Why Not Just Do It Yourself?While you could do the same thing, most of us lack the time or expertise to find niche opportunities, outright mistakes, or novel ways to qualify for rate reductions. Bill auditing services may also have proprietary software to help find accounts placed on the wrong rate, screwed up metering, or billing data entry errors.
A Big Gamble May Call For A Big RewardSuch services may offer a "shared savings" approach that often looks good on paper. An auditor examines your utility bills (past and future) at no charge, in exchange for a deal to split any savings 50-50. Since you may never have uncovered the error on your own, that 50% is "found" money with no up-front cost. While 50% may seem steep, the auditor will tell you that he's taking a risk that no savings will be found and must cover all his costs through that split.
Some contracts include other clauses that go beyond simple refunds. A common condition is that payments for such overcharges continue at the 50-50 rate for three to five years. The logic is simple: If the bill auditor had never found the mistake, you would have been paying extra forever, so sharing the rate reduction for a few years is a small price to pay. In other cases, some bill auditors try to lay claim to savings (or rate reductions) found instead by their customers. Few imagine such difficulties could arise when signing a one-page contract that involves no cash outlay.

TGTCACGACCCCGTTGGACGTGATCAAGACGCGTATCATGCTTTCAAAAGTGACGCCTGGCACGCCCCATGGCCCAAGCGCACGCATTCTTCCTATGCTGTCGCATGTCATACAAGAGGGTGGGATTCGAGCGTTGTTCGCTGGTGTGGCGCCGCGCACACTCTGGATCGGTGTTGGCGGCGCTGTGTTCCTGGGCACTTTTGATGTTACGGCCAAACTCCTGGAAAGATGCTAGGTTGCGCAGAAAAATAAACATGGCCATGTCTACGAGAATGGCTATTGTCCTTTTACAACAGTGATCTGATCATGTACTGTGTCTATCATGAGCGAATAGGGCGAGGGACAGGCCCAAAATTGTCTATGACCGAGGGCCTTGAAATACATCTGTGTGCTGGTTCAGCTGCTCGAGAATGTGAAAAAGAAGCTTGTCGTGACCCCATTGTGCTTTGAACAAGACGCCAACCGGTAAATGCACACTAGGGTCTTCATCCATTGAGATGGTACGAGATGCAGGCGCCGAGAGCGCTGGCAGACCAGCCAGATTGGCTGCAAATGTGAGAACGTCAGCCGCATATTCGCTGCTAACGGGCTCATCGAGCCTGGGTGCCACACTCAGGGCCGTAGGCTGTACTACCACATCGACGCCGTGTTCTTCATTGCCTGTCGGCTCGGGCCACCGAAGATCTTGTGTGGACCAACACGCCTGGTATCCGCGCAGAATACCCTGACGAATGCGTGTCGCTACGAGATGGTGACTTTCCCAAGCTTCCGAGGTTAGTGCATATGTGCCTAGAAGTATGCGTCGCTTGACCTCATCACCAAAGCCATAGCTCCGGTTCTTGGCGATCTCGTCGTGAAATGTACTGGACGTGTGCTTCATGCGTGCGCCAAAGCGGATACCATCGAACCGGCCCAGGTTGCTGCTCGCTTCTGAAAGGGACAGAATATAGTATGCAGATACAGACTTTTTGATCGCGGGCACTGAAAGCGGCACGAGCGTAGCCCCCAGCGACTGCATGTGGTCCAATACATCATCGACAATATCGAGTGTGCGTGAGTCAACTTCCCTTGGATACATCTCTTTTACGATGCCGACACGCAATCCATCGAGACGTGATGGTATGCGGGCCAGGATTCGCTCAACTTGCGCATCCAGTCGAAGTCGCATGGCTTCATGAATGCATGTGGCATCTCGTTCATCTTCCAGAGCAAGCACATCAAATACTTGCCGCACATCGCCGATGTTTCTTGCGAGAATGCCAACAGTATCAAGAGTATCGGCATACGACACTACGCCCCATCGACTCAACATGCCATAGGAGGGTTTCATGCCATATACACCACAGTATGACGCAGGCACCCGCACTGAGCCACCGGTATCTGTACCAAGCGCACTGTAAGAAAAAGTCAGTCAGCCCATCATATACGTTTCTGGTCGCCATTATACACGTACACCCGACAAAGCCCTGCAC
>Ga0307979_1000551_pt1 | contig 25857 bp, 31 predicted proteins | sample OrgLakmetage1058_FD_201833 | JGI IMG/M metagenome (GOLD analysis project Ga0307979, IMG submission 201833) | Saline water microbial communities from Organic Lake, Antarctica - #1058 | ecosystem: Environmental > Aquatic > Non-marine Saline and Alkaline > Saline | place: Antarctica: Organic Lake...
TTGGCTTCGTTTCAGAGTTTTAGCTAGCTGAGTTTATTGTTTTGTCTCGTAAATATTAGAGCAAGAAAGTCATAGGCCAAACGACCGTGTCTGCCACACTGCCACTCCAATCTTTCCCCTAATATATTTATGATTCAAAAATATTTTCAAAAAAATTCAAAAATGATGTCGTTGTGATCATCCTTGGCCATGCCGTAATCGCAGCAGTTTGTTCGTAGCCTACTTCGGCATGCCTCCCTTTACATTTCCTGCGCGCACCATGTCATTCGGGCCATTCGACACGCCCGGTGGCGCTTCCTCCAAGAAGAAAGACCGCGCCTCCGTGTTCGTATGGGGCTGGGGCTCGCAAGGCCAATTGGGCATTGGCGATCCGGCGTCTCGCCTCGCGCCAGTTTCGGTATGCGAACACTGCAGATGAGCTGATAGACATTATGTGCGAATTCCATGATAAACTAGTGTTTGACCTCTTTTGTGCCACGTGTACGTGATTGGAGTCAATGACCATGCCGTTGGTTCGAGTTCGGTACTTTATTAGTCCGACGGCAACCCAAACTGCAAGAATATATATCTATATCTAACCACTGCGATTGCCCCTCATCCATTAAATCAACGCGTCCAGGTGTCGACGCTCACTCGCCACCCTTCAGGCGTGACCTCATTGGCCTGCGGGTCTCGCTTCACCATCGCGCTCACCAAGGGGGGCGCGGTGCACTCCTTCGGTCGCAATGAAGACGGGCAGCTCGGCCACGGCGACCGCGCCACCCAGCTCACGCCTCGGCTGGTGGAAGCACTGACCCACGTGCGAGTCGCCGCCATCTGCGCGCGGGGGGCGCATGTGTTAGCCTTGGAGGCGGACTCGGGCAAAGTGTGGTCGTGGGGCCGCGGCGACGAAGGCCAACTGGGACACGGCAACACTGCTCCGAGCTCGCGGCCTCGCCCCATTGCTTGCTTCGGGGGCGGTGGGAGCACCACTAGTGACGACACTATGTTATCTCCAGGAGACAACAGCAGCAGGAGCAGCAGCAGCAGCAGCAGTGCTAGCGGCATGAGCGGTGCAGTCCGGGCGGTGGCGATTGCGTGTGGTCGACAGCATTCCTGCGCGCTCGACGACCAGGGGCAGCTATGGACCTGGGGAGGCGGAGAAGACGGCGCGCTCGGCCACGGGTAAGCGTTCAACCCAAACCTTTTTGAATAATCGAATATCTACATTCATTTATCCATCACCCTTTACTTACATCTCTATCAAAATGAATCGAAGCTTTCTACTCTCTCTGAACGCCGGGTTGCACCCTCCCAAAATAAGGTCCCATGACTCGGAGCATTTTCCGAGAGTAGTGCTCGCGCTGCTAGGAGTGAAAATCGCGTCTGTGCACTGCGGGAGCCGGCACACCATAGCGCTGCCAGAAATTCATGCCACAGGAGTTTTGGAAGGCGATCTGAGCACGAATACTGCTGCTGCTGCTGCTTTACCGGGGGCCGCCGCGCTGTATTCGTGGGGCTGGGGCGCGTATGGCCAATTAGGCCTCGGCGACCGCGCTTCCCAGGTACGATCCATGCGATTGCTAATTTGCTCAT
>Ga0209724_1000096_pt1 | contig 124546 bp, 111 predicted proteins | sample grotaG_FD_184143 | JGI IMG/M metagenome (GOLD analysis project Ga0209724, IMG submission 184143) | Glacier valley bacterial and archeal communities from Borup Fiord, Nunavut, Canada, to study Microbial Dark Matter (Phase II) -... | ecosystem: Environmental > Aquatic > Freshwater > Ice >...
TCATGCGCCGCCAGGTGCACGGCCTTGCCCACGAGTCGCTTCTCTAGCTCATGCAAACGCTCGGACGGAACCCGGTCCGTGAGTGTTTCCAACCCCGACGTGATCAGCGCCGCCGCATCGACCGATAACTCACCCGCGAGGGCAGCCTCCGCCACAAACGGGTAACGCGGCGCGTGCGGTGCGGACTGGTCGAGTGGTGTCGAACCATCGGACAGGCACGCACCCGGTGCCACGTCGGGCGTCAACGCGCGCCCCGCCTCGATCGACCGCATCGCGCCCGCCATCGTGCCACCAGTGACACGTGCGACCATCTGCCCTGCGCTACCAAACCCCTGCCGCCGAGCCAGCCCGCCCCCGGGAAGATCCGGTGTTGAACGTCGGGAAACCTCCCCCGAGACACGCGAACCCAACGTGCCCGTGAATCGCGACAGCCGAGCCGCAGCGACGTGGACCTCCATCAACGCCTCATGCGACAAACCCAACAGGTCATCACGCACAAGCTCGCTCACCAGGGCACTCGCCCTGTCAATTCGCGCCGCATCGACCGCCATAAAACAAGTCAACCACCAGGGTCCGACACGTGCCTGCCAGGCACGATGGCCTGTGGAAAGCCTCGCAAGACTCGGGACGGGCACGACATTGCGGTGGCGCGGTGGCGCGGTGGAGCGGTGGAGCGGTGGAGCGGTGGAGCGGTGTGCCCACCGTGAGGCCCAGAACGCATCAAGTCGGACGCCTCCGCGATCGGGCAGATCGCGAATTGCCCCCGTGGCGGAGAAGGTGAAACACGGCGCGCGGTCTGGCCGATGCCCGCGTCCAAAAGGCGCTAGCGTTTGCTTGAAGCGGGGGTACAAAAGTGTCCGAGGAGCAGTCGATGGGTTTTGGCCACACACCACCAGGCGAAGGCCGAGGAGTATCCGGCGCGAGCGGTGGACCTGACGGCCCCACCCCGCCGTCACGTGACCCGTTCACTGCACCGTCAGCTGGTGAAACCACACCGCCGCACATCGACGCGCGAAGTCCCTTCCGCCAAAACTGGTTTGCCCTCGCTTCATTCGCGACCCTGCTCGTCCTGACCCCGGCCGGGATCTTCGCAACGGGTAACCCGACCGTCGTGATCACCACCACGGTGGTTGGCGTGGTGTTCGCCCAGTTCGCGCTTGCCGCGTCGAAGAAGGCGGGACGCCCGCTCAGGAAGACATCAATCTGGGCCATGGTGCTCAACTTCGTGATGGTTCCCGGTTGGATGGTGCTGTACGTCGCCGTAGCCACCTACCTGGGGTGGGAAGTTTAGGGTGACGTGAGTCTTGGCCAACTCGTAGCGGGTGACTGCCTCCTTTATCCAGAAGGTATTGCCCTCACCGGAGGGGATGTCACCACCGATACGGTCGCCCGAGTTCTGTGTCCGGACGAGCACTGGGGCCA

Sign In Haste, Repent At LeisureFacility managers can be put into difficult positions within their organizations if they sign such contracts without carefully considering possible consequences. Here's an example:
A large institution was charged for municipal water/sewer services for years based on erroneous metering. The auditor caught the mistake and secured a one-time refund exceeding $200,000. He then submitted his own bill, charging $50,000 a year for the next 5 years. The facility manager who had signed the contract lacked the authority to sign off on such large payments. When he tried to get his boss to do so, a question arose regarding how the manager had allowed the mistake to go unnoticed for so long. Not only was the manager's job jeopardized, but the institution's attorneys got involved. They claimed that the manager was not legally authorized to sign the contract and blocked payments to the auditor, who then sued for damages, and won.
Not All BadNot all bill auditing contracts are bad. In many cases, it makes a lot of sense to hand over bill verification to somebody more skilled than an accounts payable clerk. Here's one way that's worked for some customers:
- Have all utility bills for the prior two years reviewed by an energy services professional for a flat fee, plus a small percentage for found errors. The service should also verify that the customer is on the lowest applicable rate for each utility.
- If the customer is on the wrong rate, correct that problem and secure any one-time refunds.
- Once a correct rate baseline has been established, contact several bill auditing services and request customer references and sample contracts. Some are listed at www.retailenergy.com/mpd/mpd29.htm.
- If a decent contract is developed, have it reviewed by your firm's attorney, accountant, and the officer with authority to sign off on payments equivalent to 10% of the annual utility bills to be covered by the contract.
- Have that officer sign the contract and a memo reviewing the due diligence process that preceded the signing so any future blame (or credit) is placed appropriately.
- Equip the facility manager responsible for watching over energy costs with an energy accounting program like those discussed in my March 2002 "Energy Wiz" column. Such programs won't find new rate options, and aren't as clever as a hungry auditor, but they can quickly point to possible meter errors and other basic problems.